Sri Lanka chief justice faces impeachment hearing
Sri Lanka's chief justice on Friday attended the first day of a parliamentary hearing investigating an impeachment motion that accuses her of misusing power and having unexplained wealth.
Lawyers shouted slogans condemning the motion and cheered for Chief Justice Shirani Bandaranayake as she left the Supreme Court and drove to the parliament to face an 11-member committee that is probing 14 charges against her. The committee is made up of seven government lawmakers and four from the opposition.
She appeared with her lawyers and remained in front of the committee about 90 minutes, said parliament officials who spoke on condition of anonymity because they were not authorized to speak to the media.
Her lawyers declined to comment after the hearing when questioned by journalists.
Bandaranayake has denied any wrongdoing, and opposition parties and independent analysts say the impeachment attempt is aimed at stifling judiciary independence and concentrating power with Sri Lanka's President Mahinda Rajapaksa.
On Friday, lawyers smashed coconuts, in front of the supreme court, a symbolic request seeking divine intervention to halt the impeachment process.
"We urge the government to withdraw this motion and restore the independence of the judiciary," said lawyer Sunil Watagala. He said the motion is "clearly a politically motivated one" which threatens the judiciary's independence.
Watagala said the legal community will hold public meetings countrywide to seek public support.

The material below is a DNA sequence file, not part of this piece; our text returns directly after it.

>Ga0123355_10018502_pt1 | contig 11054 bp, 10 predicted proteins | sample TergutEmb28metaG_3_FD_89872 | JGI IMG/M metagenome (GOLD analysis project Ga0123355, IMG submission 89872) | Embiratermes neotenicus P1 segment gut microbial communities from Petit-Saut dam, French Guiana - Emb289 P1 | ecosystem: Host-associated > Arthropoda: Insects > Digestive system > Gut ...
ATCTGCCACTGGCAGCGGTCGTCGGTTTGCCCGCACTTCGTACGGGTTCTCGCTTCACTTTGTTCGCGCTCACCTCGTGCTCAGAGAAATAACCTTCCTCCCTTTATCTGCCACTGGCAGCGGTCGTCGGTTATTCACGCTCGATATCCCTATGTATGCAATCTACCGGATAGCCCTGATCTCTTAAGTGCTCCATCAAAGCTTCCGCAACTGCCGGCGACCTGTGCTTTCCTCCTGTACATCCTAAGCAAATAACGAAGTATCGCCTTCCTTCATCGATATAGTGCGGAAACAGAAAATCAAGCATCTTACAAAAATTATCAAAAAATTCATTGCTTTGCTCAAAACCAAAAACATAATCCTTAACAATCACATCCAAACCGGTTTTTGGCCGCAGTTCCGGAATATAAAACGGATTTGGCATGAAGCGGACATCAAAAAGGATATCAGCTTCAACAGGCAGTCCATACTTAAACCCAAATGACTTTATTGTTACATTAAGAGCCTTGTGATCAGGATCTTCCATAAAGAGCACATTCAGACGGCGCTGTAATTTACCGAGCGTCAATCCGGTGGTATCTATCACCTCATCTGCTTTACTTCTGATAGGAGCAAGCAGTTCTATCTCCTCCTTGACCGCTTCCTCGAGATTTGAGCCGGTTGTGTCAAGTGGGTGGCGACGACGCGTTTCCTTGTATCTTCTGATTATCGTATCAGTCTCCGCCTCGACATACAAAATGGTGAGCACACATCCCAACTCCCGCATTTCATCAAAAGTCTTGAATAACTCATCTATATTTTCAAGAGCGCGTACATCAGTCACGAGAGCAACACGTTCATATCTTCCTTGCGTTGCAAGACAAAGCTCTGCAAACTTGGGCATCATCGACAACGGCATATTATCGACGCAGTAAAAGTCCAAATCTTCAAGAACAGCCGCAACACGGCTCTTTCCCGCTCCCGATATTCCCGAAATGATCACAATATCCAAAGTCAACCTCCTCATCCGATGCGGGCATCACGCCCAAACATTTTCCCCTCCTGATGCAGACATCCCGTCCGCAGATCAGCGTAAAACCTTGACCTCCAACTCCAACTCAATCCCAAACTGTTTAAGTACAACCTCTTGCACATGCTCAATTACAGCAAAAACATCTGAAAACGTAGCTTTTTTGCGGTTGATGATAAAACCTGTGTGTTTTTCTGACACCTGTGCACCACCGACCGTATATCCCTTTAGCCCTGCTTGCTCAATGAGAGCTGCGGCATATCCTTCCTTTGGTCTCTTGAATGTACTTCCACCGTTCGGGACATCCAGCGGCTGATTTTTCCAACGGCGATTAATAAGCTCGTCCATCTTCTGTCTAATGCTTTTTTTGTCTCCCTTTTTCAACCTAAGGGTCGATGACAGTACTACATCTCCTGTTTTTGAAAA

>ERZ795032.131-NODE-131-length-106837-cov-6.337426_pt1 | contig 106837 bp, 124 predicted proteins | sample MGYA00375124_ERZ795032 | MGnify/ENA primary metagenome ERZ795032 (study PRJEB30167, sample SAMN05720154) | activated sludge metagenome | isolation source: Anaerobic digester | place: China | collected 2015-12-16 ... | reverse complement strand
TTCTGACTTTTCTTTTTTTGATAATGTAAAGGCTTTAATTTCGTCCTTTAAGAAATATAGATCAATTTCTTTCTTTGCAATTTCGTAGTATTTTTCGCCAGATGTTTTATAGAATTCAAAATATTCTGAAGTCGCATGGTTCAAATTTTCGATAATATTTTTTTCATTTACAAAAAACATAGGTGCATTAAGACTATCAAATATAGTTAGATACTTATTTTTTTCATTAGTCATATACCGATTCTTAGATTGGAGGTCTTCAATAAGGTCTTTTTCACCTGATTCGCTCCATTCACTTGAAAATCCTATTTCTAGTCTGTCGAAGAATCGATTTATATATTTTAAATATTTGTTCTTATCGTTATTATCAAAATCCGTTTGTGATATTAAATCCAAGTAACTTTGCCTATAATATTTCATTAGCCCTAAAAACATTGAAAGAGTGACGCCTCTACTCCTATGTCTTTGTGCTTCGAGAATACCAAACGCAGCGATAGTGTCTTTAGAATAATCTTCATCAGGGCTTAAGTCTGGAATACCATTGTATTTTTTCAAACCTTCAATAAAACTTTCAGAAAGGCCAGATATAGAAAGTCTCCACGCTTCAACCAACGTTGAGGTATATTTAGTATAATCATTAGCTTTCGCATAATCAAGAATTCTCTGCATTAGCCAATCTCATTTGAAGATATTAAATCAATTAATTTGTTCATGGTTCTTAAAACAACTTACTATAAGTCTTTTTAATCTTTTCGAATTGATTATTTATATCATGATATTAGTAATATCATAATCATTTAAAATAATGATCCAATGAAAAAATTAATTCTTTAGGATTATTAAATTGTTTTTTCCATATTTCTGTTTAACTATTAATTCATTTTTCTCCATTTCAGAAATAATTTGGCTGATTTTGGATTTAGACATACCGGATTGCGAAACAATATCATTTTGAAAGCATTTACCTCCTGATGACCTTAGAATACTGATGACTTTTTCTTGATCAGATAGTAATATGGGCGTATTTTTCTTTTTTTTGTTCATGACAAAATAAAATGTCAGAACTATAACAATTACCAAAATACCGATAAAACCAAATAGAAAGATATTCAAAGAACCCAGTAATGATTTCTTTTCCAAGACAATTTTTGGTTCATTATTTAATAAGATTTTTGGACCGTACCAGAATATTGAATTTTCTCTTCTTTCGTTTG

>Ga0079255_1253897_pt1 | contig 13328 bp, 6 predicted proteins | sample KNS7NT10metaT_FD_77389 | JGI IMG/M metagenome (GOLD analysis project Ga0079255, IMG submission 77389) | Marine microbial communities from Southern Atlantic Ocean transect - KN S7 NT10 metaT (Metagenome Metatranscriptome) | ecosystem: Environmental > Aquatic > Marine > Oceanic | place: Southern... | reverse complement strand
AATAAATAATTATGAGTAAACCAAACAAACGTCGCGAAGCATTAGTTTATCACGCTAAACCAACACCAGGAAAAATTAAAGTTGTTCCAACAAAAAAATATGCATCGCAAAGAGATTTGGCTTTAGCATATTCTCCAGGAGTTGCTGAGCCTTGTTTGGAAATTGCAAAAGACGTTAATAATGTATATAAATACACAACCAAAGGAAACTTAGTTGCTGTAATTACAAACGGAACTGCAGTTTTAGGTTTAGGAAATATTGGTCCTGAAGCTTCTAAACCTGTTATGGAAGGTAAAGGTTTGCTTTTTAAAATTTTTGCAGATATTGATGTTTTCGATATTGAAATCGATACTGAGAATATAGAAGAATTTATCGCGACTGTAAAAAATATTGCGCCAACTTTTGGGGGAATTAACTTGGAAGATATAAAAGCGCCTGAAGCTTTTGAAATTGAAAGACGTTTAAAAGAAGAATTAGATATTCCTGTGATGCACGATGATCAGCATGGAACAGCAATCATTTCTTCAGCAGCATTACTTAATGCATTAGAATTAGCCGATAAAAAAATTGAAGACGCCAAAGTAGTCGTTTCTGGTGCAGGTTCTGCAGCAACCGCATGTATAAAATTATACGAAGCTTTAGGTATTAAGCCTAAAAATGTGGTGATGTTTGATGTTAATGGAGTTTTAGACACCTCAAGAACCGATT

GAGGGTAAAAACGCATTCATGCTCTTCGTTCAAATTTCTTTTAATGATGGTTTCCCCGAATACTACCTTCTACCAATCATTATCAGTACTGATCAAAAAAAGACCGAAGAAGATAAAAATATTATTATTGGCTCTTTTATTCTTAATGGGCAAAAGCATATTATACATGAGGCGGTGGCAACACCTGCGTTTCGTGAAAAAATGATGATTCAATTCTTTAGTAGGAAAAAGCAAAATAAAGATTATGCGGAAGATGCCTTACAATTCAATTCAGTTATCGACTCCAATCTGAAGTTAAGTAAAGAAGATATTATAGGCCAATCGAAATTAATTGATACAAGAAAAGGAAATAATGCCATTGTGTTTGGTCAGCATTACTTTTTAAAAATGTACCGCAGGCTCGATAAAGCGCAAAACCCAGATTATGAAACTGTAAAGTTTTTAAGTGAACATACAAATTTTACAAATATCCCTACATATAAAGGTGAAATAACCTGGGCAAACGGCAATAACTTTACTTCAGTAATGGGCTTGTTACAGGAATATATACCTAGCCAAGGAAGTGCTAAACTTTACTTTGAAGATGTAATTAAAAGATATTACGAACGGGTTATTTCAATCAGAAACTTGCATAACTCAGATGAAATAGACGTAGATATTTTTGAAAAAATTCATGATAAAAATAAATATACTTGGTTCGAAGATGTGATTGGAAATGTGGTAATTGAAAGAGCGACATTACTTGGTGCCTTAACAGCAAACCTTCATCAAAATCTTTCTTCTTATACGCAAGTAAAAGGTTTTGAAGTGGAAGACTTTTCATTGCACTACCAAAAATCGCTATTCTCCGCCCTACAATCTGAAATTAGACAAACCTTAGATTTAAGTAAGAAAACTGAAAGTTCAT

The motion was submitted three weeks ago calling for a Parliament Select Committee to investigate 14 charges and remove Bandaranayake. It alleged her actions had "plunged the Supreme Court and the office of chief justice into disrepute."
Parliamentary Speaker Chamal Rajapaksa, who is the president's brother, announced the setting up of the committee last week.
Bandarananyake has said she "can easily refute" the allegations. She said she will continue to discharge her duties impartially in accordance with the law.
The complaint alleges Bandaranayake did not disclose how she obtained 19 million rupees ($146,000) to pay for a house purchased under power of attorney for another person. It also alleges that she took control of several cases filed against the company that sold the property after removing the judges who originally heard them.
The motion accuses Bandaranayake of not declaring the contents of 20 bank accounts, including four foreign currency accounts containing the equivalent of 34 million rupees ($260,000), and alleges that she misused her position to harass other judges.
If the committee determines that the complaint has merit, an impeachment motion will be voted on and forwarded to President Mahinda Rajapaksa for further action. With his ruling coalition controlling more than two-thirds of Parliament's seats, the motion is expected to be carried easily.
The impeachment motion follows months of conflict between Parliament and the judiciary.
The secretary of the Judicial Services Commission, Manjula Thilakaratne, was assaulted last month after he said that powerful people were trying to interfere with its work and with judges, and that their families were under threat.
Opposition parties accused the government of involvement in the attack, but the government denied responsibility.
Bandaranayake came under strong government criticism after she ruled that a government bill violated the constitution. The bill seeks to give wider powers to Minister of Economic Development Basil Rajapaksa, another brother of the president.
Rights groups and United States have expressed concerns about the motion.
Last week, the United Nations' special rapporteur on the independence of judges and lawyers, Gabriela Knaul, urged authorities to "reconsider" the motion and ensure that proper due process is carried out.